Things we don’t recommend
There’s a fine balance between stopping/reducing content theft and inconveniencing your readers. It’s not the end of the world if you do these things, but you may want to consider alternatives instead.
Disabling right click
Additionally, there are many legitimate reasons why someone may want to right-click on your page; for example, to reload an image that didn’t load correctly, to copy/paste your social media handle or email address, or to copy their comment before submitting in case it doesn’t send successfully. The end result is that you’re far more likely to inconvenience real visitors than deter thieves.
If you’re relying on pingbacks/trackbacks or Google Alerts to notify you of stolen content, you can make your links harder to spot by reducing the contrast (e.g. styling a link to be white on a white background) or linking a full stop/period in the middle of your post. However, we strongly advise against doing this, as Google hates it and will give you a penalty.
What to do if your content is stolen
If it’s on someone else’s website, you have a good chance of getting copyrighted content removed from the internet as web hosts are legally liable for any stolen copyrighted content they are hosting. However, there are specific processes you need to follow to make this happen.
Firstly, you need to identify where the stolen content is being hosted.
Secondly, you need to submit a request to the host to remove the content.
You don’t need to pay to do either of these things. If you tend to get a large amount of content stolen, you may want to outsource the tasks to a paid service or Virtual Assistant, but it’s up to you whether you want to spend money; you don’t have to in order to get your content removed.
For a better case, having more evidence that you are the original owner helps. For example, if someone copies your blog post word for word but you have an earlier date on it than they do, or yours ranks in Google and theirs doesn’t appear, or it’s very obvious they’ve cropped or covered a watermark in your image, or you know/are the person in the image.
How to report a website for stealing content
1. Find out who the web host is. You can do this by doing a WHOIS lookup; simply enter the domain name and look at the name servers.
The name servers will usually tell you where the website is hosted.
Some websites are behind a CDN, for example their name servers say “cloudflare.com” instead of their actual host. Cloudflare has an abuse form you can fill out if this is the case, and they’ll help you handle the complaint. From the dropdown menu, choose “Copyright infringement and & DMCA violations” and complete the form.
If the nameservers show a generic name like “domaincontrol,” you may need to do some Google searching to find out who the original host is. If you’re a Lyrical Host customer and you need help with this, please raise a ticket!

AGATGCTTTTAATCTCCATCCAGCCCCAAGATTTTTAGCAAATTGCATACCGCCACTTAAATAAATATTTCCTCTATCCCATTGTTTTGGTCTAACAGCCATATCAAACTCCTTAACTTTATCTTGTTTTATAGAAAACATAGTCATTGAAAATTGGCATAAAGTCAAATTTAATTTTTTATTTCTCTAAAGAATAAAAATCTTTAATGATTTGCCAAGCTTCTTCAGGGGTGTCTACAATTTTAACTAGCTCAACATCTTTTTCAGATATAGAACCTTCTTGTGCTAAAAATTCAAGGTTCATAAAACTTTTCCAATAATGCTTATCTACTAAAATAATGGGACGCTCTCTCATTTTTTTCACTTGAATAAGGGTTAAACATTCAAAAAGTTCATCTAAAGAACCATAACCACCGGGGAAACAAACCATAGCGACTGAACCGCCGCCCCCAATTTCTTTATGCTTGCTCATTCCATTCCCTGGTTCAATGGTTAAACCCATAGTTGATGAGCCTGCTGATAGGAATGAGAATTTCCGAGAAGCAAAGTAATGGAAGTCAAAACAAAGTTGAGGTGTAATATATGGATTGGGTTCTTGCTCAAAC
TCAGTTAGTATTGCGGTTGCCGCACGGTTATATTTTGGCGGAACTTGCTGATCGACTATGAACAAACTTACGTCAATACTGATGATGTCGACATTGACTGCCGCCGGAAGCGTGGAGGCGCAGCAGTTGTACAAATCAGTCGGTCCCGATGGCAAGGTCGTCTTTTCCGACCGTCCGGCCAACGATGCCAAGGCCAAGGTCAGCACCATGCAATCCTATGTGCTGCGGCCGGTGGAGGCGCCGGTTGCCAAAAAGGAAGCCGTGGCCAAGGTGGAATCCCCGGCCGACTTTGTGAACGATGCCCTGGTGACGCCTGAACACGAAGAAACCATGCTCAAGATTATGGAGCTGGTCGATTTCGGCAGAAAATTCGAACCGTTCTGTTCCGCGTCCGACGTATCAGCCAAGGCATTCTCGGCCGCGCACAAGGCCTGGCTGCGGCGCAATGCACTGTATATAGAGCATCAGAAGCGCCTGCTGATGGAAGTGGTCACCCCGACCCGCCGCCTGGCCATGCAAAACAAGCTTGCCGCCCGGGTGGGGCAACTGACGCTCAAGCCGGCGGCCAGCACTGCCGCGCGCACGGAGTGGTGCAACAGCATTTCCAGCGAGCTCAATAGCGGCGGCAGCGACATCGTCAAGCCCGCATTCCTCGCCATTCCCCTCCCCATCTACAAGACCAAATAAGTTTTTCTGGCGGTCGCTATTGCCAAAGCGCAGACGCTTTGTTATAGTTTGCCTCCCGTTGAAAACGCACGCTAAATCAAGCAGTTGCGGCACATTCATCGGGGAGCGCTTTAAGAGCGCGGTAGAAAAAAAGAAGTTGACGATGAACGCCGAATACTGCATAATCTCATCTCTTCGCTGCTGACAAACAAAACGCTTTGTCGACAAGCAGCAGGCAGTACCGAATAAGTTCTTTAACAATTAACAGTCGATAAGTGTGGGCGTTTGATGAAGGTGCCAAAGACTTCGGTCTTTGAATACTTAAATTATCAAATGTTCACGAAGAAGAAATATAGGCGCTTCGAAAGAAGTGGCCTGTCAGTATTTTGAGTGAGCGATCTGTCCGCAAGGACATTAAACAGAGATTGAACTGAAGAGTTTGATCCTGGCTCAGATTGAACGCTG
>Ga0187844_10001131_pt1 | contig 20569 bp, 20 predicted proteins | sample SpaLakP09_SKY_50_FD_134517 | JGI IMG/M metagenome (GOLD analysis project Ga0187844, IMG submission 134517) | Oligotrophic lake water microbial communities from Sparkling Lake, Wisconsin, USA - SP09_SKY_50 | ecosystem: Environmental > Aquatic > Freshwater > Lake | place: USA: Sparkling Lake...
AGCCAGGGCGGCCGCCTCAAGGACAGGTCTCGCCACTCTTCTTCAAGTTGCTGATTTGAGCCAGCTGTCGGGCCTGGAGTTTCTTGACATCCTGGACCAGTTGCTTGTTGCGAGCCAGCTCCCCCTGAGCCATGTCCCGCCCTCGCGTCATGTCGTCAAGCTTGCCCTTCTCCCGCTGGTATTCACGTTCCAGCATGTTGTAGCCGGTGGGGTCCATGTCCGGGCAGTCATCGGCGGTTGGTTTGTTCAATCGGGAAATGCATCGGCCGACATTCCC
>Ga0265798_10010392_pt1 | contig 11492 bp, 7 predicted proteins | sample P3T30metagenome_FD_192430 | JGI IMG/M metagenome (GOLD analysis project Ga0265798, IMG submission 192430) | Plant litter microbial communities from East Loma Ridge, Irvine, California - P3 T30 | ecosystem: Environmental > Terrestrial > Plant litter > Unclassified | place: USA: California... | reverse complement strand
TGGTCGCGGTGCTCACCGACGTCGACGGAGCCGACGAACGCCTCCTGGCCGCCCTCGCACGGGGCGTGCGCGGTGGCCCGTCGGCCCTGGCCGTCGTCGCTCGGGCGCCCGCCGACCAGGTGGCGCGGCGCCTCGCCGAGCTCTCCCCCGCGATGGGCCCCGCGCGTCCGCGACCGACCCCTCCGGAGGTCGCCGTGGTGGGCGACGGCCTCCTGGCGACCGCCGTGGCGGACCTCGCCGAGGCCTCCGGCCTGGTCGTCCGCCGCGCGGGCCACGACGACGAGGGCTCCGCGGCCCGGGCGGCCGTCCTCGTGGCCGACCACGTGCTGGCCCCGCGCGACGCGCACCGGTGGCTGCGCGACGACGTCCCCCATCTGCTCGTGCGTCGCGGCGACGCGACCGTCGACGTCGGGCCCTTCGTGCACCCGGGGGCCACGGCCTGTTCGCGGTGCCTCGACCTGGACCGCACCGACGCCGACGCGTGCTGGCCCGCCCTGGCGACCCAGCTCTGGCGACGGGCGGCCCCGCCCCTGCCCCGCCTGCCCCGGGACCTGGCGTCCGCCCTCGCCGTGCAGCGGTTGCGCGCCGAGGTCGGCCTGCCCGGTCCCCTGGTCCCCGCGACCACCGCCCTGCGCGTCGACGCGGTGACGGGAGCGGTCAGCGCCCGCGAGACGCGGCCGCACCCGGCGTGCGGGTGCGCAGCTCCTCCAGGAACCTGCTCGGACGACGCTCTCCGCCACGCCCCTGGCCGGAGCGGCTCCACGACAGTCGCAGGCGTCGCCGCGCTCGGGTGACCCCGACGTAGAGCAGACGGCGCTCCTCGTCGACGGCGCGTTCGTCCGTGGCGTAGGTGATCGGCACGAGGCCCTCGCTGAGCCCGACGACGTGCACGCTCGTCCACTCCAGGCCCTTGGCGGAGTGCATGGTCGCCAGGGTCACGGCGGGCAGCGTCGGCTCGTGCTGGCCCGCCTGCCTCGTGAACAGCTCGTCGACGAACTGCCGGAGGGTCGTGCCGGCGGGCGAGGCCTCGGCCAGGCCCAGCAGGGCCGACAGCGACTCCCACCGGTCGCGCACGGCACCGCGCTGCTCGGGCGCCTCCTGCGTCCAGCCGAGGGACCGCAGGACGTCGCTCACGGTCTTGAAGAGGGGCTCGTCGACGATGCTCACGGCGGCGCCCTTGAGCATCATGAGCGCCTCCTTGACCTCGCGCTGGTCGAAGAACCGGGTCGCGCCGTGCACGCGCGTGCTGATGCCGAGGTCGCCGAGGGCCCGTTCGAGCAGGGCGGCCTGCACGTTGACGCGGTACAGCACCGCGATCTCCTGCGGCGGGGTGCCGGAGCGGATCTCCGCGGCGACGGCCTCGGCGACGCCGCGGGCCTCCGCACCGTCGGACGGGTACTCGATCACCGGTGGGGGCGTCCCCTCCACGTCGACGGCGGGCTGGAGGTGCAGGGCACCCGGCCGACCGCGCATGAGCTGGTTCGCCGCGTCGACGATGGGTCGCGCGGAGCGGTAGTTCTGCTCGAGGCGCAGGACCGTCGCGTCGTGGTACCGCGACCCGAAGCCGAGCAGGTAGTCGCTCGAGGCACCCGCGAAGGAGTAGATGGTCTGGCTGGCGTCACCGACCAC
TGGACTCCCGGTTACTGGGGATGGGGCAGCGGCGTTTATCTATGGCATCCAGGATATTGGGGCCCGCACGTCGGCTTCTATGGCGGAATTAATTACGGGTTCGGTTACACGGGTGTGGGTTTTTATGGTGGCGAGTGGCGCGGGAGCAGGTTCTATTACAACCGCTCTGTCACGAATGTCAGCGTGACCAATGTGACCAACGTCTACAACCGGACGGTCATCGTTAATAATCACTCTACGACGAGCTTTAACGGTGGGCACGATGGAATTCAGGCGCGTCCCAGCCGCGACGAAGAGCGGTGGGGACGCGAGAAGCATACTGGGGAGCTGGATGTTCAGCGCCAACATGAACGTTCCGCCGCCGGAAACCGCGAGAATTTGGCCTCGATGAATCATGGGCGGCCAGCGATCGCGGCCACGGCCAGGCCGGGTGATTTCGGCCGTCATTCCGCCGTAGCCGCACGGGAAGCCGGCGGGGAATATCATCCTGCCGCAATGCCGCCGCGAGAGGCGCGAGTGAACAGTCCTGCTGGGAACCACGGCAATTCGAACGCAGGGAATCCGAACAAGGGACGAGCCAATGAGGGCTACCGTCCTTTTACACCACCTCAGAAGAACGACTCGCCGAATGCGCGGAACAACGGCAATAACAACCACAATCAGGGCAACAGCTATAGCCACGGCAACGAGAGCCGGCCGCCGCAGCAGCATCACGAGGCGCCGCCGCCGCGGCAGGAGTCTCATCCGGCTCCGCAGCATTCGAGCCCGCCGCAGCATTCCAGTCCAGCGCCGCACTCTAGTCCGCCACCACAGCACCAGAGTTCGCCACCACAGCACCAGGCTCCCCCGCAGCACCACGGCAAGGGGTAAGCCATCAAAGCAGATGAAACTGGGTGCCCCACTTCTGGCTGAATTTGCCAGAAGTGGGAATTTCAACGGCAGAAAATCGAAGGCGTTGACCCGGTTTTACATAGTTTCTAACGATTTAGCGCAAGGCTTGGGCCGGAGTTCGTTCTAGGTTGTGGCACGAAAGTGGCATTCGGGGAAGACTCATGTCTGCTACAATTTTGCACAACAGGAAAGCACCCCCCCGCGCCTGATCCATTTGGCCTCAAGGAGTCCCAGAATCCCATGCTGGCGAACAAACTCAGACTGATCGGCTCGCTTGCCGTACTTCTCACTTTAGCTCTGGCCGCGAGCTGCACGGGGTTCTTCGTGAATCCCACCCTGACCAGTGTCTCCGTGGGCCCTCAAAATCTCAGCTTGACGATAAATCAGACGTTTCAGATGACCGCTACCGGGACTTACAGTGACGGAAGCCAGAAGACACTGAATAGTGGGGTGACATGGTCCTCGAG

2. If their host isn’t Cloudflare, you can contact the host’s abuse team via email. This is often abuse@ their domain name, or they may have a report link on their site or in their terms. If you can’t find it, tweet or Facebook message the company and ask.
You’ll want to follow a specific takedown template and replace with your own details. This article has a good one.
Bonus points: Have a search of some of the other content on the site to see if it’s been stolen too. If it has, let the original owner/s know so they can also file a request! It helps them out and adds weight to your own complaint.
Note: You’ll likely need to follow up with the abuse team or the host to get a response as few get around to replying first time. Don’t give up!
3. If the host is Blogger, or you can’t find out who the host is, or you don’t get anywhere with the host, you can file a DMCA takedown request through Google. This will help get the content removed from Google Search, Blogger, and/or the applicable Google services, but not necessarily the original host. If the creator doesn’t care that page isn’t listed in Google, then they won’t be very bothered by it.
How to report Pinterest copyright infringement
Over on Pinterest, a common practice is someone saving your pin image and linking it to their website instead of yours. This is especially common for high traffic posts or well-known websites, and in many cases people may re-pin it without realizing it’s not going to the right page. (Try to check pins before you re-pin them as otherwise you could have pins deleted or your account banned).
1. Head to Pinterest’s DMCA form and fill it out. You need to be careful how you do this, as you can inadvertently cause Pinterest to ban your account/remove your real content instead of the perpetrator’s.
2. Under the section with the heading, “Identify the material you want removed,” choose “Strike.” You definitely don’t want to choose “Remove All” as this usually removes your own pins as well and counts.
If you’re reporting a fake re-pin (e.g. someone has re-pinned the stolen pin without realizing it’s not genuine), leave both boxes unchecked.
Reporting pins in bulk
2. Choose the bottom option, “Report policy violation.” Then “Report spam” > “Report a spammy Pinterest account” and complete the form.
Other social platforms
Platforms such as YouTube and Facebook usually have a link near the post where you can report an issue. It may take some time for them to get to it, and it may not always be the outcome you want, but it’s there!
Unfortunately, content theft is pretty common, but the good news is that there are are lots of people and companies out there who can help you for free. If you’re a Lyrical Host customer and need any help, please raise a support ticket and we’ll do what we can to help and advise for your specific situation. We aren’t lawyers, but we’ve had a lot of success helping customers get stolen content removed from other websites.